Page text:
The mystery of the choppedoff skull

Most people find it quite difficult to perceive the relative proportions of the features and the skull.

In this introduction to profile-portrait drawing, I'll concentrate on two critical relationships that are persistently difficult for beginning drawing students to correctly perceive: the location of eye level in relation to the length of the whole head; and the location of the ear in the profile view. I believe these are two examples of perceptual errors caused by the brain's propensity to change visual information to better fit its concepts.

Let me explain. To most people, the eye level line (an imaginary horizontal line that passes through the inside corners of the eyes) appears to be about one-third of the way down from the top of the head. The actual measure is one-half. I think this misper-ception occurs because we tend to see that the important visual information is in the features, not in foreheads and hair areas. Apparently, the top half of the head seems less compelling than the features, and therefore is perceived as smaller. This error in perception results in what I've called the "chopped-off-skull error," my term for the most common perceptual error made by beginning drawing students (Figures 9-6,9-7).

I stumbled on this problem one day while teaching a group of beginning drawing students at the university. They were working on portrait drawings and one after another had "chopped off" the skull of the model. I went through my "Can't you see that the eye level line is halfway between the bottom of the chin and the top edge of the hair?" queries. The students said, "No. We can't see that." I asked them to measure the model's head, then their own heads, and then each others' heads. "Was the measure one to one?" I asked. "Yes," they said. "Well," I said, "now you can see on the model's head that the proportional relationship is one to one,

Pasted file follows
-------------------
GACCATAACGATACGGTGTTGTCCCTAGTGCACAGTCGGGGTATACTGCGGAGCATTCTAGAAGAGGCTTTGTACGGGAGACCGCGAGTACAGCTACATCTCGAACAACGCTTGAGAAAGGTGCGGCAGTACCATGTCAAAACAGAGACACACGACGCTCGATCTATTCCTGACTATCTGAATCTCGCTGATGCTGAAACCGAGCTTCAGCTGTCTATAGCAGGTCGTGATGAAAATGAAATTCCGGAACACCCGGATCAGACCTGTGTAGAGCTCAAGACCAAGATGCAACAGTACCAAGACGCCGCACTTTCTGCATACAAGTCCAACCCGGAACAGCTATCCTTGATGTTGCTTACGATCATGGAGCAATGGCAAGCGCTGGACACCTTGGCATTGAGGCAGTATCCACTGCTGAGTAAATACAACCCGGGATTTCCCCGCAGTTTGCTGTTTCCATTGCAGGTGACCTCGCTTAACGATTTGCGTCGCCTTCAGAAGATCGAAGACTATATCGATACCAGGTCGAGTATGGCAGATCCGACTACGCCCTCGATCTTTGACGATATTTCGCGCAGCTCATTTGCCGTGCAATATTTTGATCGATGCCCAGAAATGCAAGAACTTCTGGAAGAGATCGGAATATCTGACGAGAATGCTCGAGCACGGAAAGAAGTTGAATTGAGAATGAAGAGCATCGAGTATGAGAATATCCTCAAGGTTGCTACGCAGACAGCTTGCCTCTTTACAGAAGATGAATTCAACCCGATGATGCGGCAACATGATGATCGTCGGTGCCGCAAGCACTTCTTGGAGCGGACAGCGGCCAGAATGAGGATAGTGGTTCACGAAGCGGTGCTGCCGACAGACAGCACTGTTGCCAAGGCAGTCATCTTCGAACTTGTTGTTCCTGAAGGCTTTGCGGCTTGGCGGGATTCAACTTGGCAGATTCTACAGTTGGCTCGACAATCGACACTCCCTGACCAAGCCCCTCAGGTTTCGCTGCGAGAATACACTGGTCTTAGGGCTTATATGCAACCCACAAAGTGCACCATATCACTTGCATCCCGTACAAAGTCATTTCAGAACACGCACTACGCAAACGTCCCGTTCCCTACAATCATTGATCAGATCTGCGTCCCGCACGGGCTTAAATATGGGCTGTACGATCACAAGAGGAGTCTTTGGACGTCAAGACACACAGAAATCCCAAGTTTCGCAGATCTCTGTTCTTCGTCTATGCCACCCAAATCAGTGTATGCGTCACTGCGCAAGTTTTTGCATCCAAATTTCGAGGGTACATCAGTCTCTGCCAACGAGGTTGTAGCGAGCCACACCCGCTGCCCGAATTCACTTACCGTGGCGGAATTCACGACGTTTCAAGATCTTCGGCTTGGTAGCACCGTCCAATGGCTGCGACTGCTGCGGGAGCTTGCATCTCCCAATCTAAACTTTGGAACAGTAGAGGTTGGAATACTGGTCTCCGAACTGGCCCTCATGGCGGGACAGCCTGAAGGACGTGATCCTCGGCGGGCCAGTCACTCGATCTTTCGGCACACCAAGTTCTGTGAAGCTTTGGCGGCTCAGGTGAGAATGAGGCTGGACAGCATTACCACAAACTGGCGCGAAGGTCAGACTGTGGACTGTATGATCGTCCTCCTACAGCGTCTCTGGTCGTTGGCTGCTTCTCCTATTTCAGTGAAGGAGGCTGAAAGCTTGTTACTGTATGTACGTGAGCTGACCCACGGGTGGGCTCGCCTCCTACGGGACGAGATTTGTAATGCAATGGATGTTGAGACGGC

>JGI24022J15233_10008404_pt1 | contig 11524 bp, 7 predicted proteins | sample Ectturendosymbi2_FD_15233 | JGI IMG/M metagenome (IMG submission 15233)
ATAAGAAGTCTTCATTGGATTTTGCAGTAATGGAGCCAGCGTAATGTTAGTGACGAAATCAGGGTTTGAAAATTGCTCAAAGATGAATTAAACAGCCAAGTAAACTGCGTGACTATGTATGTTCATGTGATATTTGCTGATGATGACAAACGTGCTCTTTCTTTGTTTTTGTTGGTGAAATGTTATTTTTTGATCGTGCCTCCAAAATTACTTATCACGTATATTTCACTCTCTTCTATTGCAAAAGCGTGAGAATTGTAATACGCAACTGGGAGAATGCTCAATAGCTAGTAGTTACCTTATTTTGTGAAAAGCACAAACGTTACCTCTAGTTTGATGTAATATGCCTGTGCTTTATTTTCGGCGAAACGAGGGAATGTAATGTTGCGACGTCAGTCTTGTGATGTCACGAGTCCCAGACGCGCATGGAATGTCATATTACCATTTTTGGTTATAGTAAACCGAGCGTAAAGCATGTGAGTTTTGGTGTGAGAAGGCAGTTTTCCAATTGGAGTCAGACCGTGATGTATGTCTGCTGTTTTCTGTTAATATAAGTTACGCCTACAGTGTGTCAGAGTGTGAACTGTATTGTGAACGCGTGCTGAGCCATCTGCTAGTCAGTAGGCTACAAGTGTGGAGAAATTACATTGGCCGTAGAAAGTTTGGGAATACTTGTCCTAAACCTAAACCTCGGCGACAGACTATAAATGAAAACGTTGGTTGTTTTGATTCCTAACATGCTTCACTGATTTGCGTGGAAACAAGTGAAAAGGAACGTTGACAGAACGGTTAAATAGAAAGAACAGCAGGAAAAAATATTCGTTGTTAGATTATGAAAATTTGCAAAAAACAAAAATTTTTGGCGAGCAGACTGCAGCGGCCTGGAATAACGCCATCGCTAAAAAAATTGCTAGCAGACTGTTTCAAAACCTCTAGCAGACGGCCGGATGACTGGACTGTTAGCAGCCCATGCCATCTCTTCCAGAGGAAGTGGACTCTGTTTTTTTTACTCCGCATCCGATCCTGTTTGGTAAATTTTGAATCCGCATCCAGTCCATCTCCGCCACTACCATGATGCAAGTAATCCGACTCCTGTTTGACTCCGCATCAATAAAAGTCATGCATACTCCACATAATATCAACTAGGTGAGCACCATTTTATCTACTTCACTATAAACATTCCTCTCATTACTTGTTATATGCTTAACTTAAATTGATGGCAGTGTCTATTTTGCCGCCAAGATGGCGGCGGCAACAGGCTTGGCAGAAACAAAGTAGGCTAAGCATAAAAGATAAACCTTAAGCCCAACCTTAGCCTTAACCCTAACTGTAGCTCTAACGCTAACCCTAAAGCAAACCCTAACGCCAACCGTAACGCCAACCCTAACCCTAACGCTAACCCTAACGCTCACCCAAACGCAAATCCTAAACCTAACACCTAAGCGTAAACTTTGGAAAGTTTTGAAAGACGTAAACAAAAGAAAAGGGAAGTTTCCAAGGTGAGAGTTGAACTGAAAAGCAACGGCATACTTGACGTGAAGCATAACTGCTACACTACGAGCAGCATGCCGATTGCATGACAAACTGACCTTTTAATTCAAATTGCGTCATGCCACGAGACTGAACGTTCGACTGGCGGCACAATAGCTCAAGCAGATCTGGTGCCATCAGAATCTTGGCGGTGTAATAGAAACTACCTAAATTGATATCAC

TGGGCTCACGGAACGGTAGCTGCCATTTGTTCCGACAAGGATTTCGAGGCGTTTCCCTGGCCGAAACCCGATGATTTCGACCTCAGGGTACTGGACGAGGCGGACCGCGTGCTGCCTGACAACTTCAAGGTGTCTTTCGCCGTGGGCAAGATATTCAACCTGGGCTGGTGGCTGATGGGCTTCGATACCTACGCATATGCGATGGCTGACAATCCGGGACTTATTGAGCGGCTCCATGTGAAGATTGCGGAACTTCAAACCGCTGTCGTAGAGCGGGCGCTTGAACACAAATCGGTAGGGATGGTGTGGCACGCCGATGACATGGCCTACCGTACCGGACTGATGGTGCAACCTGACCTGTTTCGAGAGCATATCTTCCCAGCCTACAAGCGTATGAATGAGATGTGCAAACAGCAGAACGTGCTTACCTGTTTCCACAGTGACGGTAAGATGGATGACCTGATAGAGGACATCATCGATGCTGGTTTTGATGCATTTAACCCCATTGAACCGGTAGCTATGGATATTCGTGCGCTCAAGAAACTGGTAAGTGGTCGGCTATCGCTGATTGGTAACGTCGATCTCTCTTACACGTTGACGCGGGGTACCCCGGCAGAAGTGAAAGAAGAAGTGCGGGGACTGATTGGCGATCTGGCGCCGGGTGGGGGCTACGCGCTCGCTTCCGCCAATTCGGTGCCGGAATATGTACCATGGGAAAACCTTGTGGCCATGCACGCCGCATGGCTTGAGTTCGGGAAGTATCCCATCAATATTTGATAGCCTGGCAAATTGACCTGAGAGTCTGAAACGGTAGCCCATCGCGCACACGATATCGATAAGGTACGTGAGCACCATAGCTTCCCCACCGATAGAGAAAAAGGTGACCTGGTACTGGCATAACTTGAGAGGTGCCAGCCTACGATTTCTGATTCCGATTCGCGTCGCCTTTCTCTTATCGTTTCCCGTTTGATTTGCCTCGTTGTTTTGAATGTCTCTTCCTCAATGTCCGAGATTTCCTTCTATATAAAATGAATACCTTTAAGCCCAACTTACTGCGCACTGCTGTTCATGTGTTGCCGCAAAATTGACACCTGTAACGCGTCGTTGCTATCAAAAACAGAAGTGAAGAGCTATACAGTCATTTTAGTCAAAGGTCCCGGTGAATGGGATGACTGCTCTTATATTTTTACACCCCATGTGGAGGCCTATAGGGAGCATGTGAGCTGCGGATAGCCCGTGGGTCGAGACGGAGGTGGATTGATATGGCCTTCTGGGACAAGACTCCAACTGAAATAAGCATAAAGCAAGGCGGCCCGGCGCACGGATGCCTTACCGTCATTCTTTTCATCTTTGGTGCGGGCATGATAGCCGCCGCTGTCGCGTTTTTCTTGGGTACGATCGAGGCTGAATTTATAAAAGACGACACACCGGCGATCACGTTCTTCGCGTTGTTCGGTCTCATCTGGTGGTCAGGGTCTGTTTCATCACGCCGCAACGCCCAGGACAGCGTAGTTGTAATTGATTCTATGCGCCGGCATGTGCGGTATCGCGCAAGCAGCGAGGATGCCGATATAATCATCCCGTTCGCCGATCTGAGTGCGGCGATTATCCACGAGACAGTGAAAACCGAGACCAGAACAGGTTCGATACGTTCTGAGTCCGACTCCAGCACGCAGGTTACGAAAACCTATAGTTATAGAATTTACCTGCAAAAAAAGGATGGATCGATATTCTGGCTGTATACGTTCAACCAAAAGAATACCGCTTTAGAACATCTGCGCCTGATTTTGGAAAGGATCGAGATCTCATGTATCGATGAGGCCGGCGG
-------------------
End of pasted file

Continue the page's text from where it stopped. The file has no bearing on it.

Fig. 9-6. A student drawing illustrating the chopped-off-skull error.
Chopped Off Skull Error
Fig. 9-7. The same facial features traced from the student's drawing with two corrections: the size of the skull and placement of the eye on the right-hand side of the draw ing.

isn't that true?" "No," they said, "we still can't see it." One student even said, "We'll see it when we can believe it."

This went on for a while until finally the light dawned and I said, "Are you telling me that you really can't see that relationship?" "Yes," they said, "we really can't see it." At that point I realized that brain processes were actually preventing accurate perception and causing the "chopped-off-skull" error. Once we all agreed on this phenomenon, the students were able to accept their sightings of the proportion, and soon the problem was solved.

Now we must put your own brain into a logical box (by showing it irrefutable evidence) that will help it accept your sightings of the proportions of the head.

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